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Andrew Cohen guitarist

Andrew Cohen, a guitarist for the now defunct Missoula bands Ein Heit and Silkworm, is back in town to play a solo set for "This Town is Full of Ghosts," a rock concert hosted by Zootown Arts Community Center. The show will follow the Music Memorabilia Showcase on Saturday.

A rock history show at an alternative venue wouldn't seem complete without Silkworm.

The indie-rock band, formed here in Missoula and later based in Seattle and Chicago, is by many accounts best group ever to come out of Montana.

So it's appropriate that when Leif Fredrickson's University of Montana class on public history researched local rock from the 1960s through the 1990s for an exhibit at the Zootown Arts Community Center, that Silkworm is a part of it.

Conveniently, vocalist-guitarist Andrew Cohen was coming through town and will play a solo acoustic set on Saturday. 

He hasn't performed in his hometown likely since 1998, and what's more, he's going to translate some older Silkworm material (and newer songs) into a solo acoustic set.

For the occasion, he and bandmate Tim Midyett (bass, baritone guitar, vocals) talked about the band's early days in the 1980s scene in Missoula before their move to Seattle.

Silkworm

Silkworm circa 1998

"I think for the right type of person, like we were, it was totally beneficial because we were able to develop our own thing without undue non-musical influence, of like, trying to fit into a scene," said Cohen, who recently moved to Boston.

Without much outside interest in what they were doing, they learned that "you had to be 100% self-motivated because if you weren't, if you're looking for any kind of external self-validation, it just wasn't possible."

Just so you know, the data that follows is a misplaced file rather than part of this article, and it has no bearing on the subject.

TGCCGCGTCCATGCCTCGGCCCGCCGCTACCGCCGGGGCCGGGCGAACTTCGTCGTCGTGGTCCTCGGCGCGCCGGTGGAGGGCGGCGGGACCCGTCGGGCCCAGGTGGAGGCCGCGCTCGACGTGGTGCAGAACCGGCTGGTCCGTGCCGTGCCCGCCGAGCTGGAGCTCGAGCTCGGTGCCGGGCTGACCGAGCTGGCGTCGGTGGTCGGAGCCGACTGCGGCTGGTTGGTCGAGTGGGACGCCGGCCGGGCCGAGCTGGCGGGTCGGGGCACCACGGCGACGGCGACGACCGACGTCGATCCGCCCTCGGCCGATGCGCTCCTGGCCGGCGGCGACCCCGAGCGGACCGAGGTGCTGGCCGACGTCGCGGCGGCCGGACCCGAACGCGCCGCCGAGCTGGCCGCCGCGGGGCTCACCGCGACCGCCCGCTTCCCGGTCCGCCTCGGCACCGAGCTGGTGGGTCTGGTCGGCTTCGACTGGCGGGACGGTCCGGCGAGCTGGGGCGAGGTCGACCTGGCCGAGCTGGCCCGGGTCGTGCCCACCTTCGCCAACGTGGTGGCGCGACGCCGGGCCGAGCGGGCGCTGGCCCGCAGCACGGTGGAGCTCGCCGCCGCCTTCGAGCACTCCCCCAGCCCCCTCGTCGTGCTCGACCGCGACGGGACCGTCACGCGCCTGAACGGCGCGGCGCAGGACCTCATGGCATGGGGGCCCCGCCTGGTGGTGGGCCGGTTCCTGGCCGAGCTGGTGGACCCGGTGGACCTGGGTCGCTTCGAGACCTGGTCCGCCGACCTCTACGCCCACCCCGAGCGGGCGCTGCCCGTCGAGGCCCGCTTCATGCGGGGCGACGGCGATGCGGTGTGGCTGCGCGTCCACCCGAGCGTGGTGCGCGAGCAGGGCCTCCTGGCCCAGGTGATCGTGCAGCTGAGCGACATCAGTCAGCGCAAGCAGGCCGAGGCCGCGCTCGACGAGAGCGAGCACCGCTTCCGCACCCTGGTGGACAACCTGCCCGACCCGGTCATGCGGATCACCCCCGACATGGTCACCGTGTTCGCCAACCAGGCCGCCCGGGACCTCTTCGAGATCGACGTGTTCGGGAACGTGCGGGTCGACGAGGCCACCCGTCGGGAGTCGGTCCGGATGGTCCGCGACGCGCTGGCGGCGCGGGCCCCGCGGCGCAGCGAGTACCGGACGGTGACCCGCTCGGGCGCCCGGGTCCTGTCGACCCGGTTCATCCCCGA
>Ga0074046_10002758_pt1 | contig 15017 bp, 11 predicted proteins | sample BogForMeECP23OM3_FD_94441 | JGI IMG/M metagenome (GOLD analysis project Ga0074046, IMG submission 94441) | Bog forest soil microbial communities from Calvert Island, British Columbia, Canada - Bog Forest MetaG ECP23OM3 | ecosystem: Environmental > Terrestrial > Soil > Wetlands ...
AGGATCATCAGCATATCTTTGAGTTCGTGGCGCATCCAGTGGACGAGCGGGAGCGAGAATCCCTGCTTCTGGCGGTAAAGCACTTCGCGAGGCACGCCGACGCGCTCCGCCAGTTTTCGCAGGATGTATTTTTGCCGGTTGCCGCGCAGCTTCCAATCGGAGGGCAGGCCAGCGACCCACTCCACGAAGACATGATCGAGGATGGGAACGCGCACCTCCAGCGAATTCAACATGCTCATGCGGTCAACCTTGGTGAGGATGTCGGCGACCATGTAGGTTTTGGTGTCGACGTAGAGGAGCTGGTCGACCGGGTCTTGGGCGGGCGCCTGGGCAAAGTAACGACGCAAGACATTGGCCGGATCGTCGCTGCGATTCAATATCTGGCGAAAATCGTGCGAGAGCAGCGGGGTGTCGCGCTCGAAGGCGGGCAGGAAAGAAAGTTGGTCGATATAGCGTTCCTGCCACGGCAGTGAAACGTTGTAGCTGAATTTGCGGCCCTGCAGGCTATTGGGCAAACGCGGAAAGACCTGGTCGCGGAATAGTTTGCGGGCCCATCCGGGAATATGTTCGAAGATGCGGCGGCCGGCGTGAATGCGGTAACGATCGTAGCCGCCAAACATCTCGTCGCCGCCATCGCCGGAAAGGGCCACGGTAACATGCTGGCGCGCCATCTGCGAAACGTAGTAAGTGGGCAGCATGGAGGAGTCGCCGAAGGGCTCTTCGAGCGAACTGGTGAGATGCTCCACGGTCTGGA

Midyett, speaking from Chicago, said it was more do-it-yourself than people usually associate with the term, since they had to "be completely self-reliant," a trait that helped them when they left.

"I'm grateful everything went down the way that it did, cause I think it prepared me for a lifetime of making music. I don't think I would be doing it in the same way, on my terms, just assuming I can put out records, if I hadn't had to do it, in essentially obscurity for kind of a long time. Like forever up until now, basically. And including now," he said, with a laugh.

The band released 10 albums between 1990 and 2004, first self-released and then on labels S/Z, Matador and Touch and Go.

Tragically, in 2005 drummer Michael Dahlquist was killed in a car crash in which another driver was attempting to kill herself. Leaving behind the Silkworm name, Cohen and Midyett formed a new group, Bottomless Pit, and continued in a similar sound, releasing three full-lengths. A 2013 documentary, "Couldn't You Wait," traces the band's full history.

The two also have solo projects formed around their songwriting: Cohen's latest is "Unreality," backed by a Chicago group, Light Coma. Midyett's solo project is "Mint Mile," and he also played bass on drone-metal band Sunn O)))'s "Life Metal" and a companion record, "Pyroclasts," and toured with them. Joel RL Phelps, who left Silkworm in 1994, has continued writing and recording.

Andy Cohen

Andrew Cohen plays with Ein Heit at the Valley Dance Studio in 1986. 

That all started, though, in 1980s Missoula, when discovering offbeat or underground music wasn't as easy as it is now. Midyett started working at Rockin' Rudy's when he was a teenager, in part so he could get store credit. Cohen, meanwhile, took advantage of their record rentals. "You could rent them out, and then buy them if you wanted to or had money. It's kind of viral? Even then," he said. Through zines, record shops and other music fans, they could find out more.